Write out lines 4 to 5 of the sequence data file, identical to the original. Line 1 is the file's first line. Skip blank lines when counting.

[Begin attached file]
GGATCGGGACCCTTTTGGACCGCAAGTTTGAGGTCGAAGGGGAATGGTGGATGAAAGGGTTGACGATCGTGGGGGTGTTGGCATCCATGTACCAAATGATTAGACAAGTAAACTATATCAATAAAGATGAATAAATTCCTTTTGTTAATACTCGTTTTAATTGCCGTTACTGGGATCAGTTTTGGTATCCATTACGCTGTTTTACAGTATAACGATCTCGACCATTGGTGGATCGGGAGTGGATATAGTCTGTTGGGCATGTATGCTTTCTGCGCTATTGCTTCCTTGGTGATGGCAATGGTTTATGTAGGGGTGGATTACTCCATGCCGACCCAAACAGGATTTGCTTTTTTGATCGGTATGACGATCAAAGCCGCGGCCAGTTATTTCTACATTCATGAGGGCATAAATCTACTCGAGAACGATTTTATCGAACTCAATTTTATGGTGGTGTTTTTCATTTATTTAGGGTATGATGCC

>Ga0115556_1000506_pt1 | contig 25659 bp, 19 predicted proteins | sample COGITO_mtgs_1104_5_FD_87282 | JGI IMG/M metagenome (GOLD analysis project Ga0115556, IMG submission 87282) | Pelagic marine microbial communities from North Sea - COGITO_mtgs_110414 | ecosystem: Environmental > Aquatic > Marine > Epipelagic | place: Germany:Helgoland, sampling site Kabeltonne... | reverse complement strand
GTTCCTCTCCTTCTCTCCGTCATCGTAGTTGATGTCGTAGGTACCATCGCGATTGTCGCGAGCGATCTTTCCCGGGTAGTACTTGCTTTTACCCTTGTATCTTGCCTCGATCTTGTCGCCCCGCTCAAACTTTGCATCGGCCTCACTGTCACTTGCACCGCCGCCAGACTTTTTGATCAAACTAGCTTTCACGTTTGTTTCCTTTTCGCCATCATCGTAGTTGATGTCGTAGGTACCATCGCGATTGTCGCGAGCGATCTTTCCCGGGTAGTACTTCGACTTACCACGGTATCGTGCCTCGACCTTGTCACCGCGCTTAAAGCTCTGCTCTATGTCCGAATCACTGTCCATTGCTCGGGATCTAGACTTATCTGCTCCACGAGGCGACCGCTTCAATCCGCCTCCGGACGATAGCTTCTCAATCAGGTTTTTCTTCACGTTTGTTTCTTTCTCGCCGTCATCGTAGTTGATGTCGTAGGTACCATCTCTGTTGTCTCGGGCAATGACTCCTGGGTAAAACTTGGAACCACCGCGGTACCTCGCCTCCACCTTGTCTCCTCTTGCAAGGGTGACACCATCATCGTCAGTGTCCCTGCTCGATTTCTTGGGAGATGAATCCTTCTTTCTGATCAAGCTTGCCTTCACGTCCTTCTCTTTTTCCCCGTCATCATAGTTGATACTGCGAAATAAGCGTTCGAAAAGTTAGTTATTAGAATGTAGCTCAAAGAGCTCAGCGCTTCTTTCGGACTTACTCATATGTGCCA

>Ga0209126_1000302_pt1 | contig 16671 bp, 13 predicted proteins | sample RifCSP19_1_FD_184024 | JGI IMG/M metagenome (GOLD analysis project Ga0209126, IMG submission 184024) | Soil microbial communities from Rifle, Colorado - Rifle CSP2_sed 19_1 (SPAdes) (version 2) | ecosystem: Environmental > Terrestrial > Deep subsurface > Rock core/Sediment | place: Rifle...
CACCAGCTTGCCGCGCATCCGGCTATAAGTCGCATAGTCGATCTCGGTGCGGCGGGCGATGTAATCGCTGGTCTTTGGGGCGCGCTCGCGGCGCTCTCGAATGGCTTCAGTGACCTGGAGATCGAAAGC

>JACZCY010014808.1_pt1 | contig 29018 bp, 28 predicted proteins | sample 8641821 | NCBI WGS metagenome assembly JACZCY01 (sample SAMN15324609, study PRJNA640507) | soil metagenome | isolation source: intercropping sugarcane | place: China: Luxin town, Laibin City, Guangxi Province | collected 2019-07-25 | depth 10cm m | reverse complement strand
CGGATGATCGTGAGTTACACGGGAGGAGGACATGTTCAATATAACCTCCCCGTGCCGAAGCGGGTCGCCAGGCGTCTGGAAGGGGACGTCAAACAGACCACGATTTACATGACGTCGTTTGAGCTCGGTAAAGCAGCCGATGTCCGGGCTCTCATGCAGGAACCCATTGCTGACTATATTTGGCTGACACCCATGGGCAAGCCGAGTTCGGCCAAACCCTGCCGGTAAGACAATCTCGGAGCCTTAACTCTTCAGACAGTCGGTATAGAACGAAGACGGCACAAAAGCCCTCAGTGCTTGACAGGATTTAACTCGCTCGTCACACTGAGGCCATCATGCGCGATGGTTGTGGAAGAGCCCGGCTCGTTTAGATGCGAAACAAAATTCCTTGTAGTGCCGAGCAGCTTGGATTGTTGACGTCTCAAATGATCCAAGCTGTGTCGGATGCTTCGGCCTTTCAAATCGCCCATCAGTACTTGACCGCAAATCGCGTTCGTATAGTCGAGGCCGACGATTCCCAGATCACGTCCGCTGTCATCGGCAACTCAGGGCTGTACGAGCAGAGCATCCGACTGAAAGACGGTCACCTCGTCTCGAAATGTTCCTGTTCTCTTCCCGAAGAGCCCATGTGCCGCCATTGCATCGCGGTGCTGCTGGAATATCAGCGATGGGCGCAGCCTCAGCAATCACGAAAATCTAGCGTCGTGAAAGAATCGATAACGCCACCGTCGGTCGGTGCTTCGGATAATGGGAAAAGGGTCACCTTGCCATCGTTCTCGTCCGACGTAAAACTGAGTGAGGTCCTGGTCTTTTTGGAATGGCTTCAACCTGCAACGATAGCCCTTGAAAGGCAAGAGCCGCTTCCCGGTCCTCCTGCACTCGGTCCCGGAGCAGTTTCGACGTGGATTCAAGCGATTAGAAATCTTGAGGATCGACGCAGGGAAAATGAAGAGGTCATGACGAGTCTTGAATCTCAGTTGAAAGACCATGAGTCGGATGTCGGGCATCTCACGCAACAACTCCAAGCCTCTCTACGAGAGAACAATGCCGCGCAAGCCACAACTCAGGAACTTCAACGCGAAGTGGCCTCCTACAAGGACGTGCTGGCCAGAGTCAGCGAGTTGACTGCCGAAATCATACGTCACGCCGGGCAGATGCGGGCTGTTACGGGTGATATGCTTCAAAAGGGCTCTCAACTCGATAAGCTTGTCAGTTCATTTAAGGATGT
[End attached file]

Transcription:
>Ga0209126_1000302_pt1 | contig 16671 bp, 13 predicted proteins | sample RifCSP19_1_FD_184024 | JGI IMG/M metagenome (GOLD analysis project Ga0209126, IMG submission 184024) | Soil microbial communities from Rifle, Colorado - Rifle CSP2_sed 19_1 (SPAdes) (version 2) | ecosystem: Environmental > Terrestrial > Deep subsurface > Rock core/Sediment | place: Rifle...
CACCAGCTTGCCGCGCATCCGGCTATAAGTCGCATAGTCGATCTCGGTGCGGCGGGCGATGTAATCGCTGGTCTTTGGGGCGCGCTCGCGGCGCTCTCGAATGGCTTCAGTGACCTGGAGATCGAAAGC